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AMD Confirms Zen 4 Dragon Range, Phoenix APUs for 2023

AMD has confirmed its revamped APU strategy will be delivered throughout three different APU line-ups come 2023. While Raphael will take care of AMD's hopes in the desktop space, the company is readying a new, "Dragon Range" lineup of "pinnacle gaming"-oriented APUs, leveraging the company's upcoming Zen 4 architecture, DDR5, and PCIe 5. Dragon Range APUs will feature the "highest core, thread, and cache ever for a mobile gaming CPU" - although AMD stopped just short of confirming exactly what "highest" translates to. To aid in its extreme gaming aspirations, TDP for Dragon Range is set at 55 W - they thus "largely exist in the space where gaming laptops are plugged in the majority of the time," according to AMD director of technical marketing Robert Hallock.

Another APU family, Phoenix, will be aimed at thin and lights with a penchant for gaming. Phoenix too will leverage AMD's Zen 4 core, DDR5 memory subsystem, and PCIe 5 interfaces. Being aimed at thin and lights, Phoenix APUs are set for a 35 W - 45 W operating range. Interestingly, AMD didn't share any other details - more crucially, the graphics architecture that's to be employed in these high-performance APUs.

AMD Ryzen 7000 "Raphael" to Ship with DDR5-5200 Native Support

AMD's upcoming Socket AM5 Ryzen 7000-series "Raphael" desktop processors will ship with native support for DDR5-5200 memory speed, according to a marketing slide by memory maker Apacer (which also owns the overclocking memory brand ZADAK). The "Zen 4" based desktop processors will feature a dual-channel DDR5 (4 sub-channel) interface, just like the 12th Gen Core "Alder Lake," but with no backwards compatibility with DDR4.

AMD already stated that Ryzen 7000 processors have a design focus on memory overclocking capabilities, including AMD EXPO, a custom memory module SPD extension standard rivaling Intel XMP 3.0, which will come with fine-grained settings specific to the AMD memory controller architecture. Until now, AMD relied on A-XMP, a motherboard vendor-enabled feature based in the UEFI firmware setup program, which translates Intel XMP SPD profiles of memory modules into AMD-approximate settings.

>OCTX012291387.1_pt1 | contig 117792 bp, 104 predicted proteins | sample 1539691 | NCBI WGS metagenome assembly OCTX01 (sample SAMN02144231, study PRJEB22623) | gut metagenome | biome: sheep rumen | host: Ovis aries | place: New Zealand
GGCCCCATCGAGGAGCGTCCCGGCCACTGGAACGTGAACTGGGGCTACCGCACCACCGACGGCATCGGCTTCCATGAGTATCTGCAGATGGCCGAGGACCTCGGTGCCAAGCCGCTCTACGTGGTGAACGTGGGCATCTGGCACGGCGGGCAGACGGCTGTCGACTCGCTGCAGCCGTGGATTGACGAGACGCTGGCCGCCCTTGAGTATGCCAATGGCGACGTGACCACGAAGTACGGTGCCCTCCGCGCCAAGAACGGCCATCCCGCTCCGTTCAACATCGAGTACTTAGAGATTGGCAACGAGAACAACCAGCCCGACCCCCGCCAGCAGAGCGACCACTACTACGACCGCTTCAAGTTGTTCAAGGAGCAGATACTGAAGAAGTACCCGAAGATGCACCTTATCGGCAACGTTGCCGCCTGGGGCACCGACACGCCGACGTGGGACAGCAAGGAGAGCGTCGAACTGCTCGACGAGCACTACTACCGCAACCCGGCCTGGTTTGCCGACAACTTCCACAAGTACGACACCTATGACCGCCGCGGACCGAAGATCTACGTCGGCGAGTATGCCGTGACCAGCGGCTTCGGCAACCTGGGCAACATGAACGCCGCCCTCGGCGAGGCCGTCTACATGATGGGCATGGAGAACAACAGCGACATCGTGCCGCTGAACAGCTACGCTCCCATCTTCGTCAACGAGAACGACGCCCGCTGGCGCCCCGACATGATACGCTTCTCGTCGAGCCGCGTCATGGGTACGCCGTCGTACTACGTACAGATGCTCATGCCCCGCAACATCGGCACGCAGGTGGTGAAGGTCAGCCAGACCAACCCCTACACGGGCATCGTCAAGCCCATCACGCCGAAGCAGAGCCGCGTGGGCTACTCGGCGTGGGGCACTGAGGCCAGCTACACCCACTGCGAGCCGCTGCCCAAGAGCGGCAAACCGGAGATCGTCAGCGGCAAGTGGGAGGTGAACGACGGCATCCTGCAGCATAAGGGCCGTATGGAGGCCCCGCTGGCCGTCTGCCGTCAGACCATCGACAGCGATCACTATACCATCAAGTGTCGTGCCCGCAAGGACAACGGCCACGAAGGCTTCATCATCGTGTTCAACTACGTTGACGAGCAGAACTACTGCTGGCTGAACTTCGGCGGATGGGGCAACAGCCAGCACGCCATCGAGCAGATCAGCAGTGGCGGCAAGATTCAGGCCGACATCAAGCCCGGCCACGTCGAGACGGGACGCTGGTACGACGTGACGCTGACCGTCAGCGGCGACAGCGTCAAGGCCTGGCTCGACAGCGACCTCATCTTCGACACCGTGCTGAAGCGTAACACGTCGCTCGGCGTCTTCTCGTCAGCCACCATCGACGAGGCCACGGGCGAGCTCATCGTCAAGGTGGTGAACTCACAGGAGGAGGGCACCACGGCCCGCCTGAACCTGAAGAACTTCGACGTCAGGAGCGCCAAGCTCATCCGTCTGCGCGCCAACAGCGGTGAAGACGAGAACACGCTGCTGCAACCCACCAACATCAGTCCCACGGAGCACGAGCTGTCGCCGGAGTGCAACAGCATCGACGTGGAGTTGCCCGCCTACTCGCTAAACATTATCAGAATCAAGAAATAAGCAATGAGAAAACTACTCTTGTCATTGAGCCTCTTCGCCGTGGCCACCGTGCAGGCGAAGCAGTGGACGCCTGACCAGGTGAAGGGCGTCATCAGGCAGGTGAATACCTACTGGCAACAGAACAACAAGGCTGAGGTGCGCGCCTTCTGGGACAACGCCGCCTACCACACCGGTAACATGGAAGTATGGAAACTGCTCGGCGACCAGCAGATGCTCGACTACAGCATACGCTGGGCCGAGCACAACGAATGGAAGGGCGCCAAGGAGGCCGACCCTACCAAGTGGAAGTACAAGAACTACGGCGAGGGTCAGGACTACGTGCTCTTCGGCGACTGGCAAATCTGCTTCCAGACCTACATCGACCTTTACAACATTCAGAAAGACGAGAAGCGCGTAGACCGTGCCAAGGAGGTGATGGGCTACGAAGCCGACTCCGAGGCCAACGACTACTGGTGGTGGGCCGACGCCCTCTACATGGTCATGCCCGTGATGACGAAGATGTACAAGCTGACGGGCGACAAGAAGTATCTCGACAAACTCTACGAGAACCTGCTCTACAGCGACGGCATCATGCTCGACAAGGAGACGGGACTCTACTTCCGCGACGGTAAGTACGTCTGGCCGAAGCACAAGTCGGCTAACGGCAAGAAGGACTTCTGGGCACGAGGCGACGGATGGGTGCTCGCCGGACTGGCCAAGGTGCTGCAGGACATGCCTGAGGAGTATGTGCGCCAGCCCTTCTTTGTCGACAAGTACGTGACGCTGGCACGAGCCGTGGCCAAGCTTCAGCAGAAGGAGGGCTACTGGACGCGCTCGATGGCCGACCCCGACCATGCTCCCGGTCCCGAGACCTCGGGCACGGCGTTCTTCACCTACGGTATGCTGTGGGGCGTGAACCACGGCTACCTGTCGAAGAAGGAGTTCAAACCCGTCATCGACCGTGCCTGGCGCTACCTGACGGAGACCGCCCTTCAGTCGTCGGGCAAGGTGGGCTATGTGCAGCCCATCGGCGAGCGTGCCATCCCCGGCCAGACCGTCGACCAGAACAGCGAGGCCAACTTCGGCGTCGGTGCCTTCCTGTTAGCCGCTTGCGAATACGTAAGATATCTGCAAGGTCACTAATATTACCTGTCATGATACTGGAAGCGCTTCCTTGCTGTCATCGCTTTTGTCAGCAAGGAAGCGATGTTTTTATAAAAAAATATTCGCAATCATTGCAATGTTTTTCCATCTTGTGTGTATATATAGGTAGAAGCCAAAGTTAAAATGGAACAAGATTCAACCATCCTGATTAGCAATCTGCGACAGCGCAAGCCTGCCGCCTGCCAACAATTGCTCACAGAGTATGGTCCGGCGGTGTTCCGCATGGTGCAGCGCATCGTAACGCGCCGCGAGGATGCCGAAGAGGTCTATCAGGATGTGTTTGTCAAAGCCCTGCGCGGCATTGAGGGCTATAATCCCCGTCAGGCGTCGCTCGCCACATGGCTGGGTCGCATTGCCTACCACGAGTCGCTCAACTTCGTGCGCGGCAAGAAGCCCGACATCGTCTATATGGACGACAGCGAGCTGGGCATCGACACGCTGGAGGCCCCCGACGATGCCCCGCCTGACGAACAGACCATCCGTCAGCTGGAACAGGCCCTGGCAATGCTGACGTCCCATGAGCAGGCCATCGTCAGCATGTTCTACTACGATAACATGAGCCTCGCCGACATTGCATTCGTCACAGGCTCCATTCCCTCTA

AMD Ryzen 7000 Series Processor Spotted Running on MSI MAG B650 Motherboard at 1.5 Volts

AMD is slowly gearing up to launch the latest 7000 series Ryzen processors codenamed "Raphael." Thanks to the famous hardware leaker @9550pro on Twitter, we have evidence of B650 motherboards for the next-generation hardware. According to the image posted by the leaker, it appears like AMD's Ryzen 7000 series Raphael processor is running on MSI's MAG B650 motherboard at a very high voltage of 1.5 Volts VCore. While we don't know the exact SKU running here, we see a note referring to it as an Engineering Sample, meaning that this is not a final product. It is expected to see the new AM5 platform make a debut alongside DDR5 and PCIe 5.0 technology, so we have to wonder what the B650 chipset can support.

CPU-Z Adds Support for AMD Rembrandt/Raphael APUs and Preliminary Intel Arc and Raptor Lake Support